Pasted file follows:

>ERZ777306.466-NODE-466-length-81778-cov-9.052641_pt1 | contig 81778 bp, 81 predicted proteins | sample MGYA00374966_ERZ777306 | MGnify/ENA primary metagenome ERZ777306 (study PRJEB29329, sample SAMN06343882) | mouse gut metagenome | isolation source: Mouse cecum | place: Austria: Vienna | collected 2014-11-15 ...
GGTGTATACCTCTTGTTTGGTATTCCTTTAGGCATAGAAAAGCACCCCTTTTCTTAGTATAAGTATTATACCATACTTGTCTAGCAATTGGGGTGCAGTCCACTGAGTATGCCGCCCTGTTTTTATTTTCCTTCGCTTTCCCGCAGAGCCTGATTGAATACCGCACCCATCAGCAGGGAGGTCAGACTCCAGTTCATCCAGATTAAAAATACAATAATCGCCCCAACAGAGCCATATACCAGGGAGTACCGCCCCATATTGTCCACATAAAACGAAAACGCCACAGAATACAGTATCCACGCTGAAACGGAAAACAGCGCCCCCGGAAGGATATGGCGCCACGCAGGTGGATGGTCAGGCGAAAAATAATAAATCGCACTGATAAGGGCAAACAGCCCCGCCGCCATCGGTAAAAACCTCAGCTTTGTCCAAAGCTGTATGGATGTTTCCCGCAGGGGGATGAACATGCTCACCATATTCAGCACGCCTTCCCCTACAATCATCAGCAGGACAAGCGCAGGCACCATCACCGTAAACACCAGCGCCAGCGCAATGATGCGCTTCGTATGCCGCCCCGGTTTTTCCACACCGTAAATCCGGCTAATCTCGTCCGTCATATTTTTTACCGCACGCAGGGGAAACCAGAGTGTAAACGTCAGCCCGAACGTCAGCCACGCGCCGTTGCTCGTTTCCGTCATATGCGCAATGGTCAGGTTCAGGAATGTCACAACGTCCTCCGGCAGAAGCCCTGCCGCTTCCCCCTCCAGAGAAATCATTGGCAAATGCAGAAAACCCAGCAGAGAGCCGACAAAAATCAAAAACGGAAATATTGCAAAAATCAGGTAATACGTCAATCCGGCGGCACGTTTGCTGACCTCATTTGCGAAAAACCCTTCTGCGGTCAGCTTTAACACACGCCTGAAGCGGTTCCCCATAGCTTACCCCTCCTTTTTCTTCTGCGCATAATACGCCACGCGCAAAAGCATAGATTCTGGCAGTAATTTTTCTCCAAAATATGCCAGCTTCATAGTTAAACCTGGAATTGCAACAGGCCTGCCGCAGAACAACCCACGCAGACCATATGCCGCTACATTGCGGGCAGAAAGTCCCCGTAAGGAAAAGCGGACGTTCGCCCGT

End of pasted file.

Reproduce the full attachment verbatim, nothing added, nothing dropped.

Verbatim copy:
>ERZ777306.466-NODE-466-length-81778-cov-9.052641_pt1 | contig 81778 bp, 81 predicted proteins | sample MGYA00374966_ERZ777306 | MGnify/ENA primary metagenome ERZ777306 (study PRJEB29329, sample SAMN06343882) | mouse gut metagenome | isolation source: Mouse cecum | place: Austria: Vienna | collected 2014-11-15 ...
GGTGTATACCTCTTGTTTGGTATTCCTTTAGGCATAGAAAAGCACCCCTTTTCTTAGTATAAGTATTATACCATACTTGTCTAGCAATTGGGGTGCAGTCCACTGAGTATGCCGCCCTGTTTTTATTTTCCTTCGCTTTCCCGCAGAGCCTGATTGAATACCGCACCCATCAGCAGGGAGGTCAGACTCCAGTTCATCCAGATTAAAAATACAATAATCGCCCCAACAGAGCCATATACCAGGGAGTACCGCCCCATATTGTCCACATAAAACGAAAACGCCACAGAATACAGTATCCACGCTGAAACGGAAAACAGCGCCCCCGGAAGGATATGGCGCCACGCAGGTGGATGGTCAGGCGAAAAATAATAAATCGCACTGATAAGGGCAAACAGCCCCGCCGCCATCGGTAAAAACCTCAGCTTTGTCCAAAGCTGTATGGATGTTTCCCGCAGGGGGATGAACATGCTCACCATATTCAGCACGCCTTCCCCTACAATCATCAGCAGGACAAGCGCAGGCACCATCACCGTAAACACCAGCGCCAGCGCAATGATGCGCTTCGTATGCCGCCCCGGTTTTTCCACACCGTAAATCCGGCTAATCTCGTCCGTCATATTTTTTACCGCACGCAGGGGAAACCAGAGTGTAAACGTCAGCCCGAACGTCAGCCACGCGCCGTTGCTCGTTTCCGTCATATGCGCAATGGTCAGGTTCAGGAATGTCACAACGTCCTCCGGCAGAAGCCCTGCCGCTTCCCCCTCCAGAGAAATCATTGGCAAATGCAGAAAACCCAGCAGAGAGCCGACAAAAATCAAAAACGGAAATATTGCAAAAATCAGGTAATACGTCAATCCGGCGGCACGTTTGCTGACCTCATTTGCGAAAAACCCTTCTGCGGTCAGCTTTAACACACGCCTGAAGCGGTTCCCCATAGCTTACCCCTCCTTTTTCTTCTGCGCATAATACGCCACGCGCAAAAGCATAGATTCTGGCAGTAATTTTTCTCCAAAATATGCCAGCTTCATAGTTAAACCTGGAATTGCAACAGGCCTGCCGCAGAACAACCCACGCAGACCATATGCCGCTACATTGCGGGCAGAAAGTCCCCGTAAGGAAAAGCGGACGTTCGCCCGT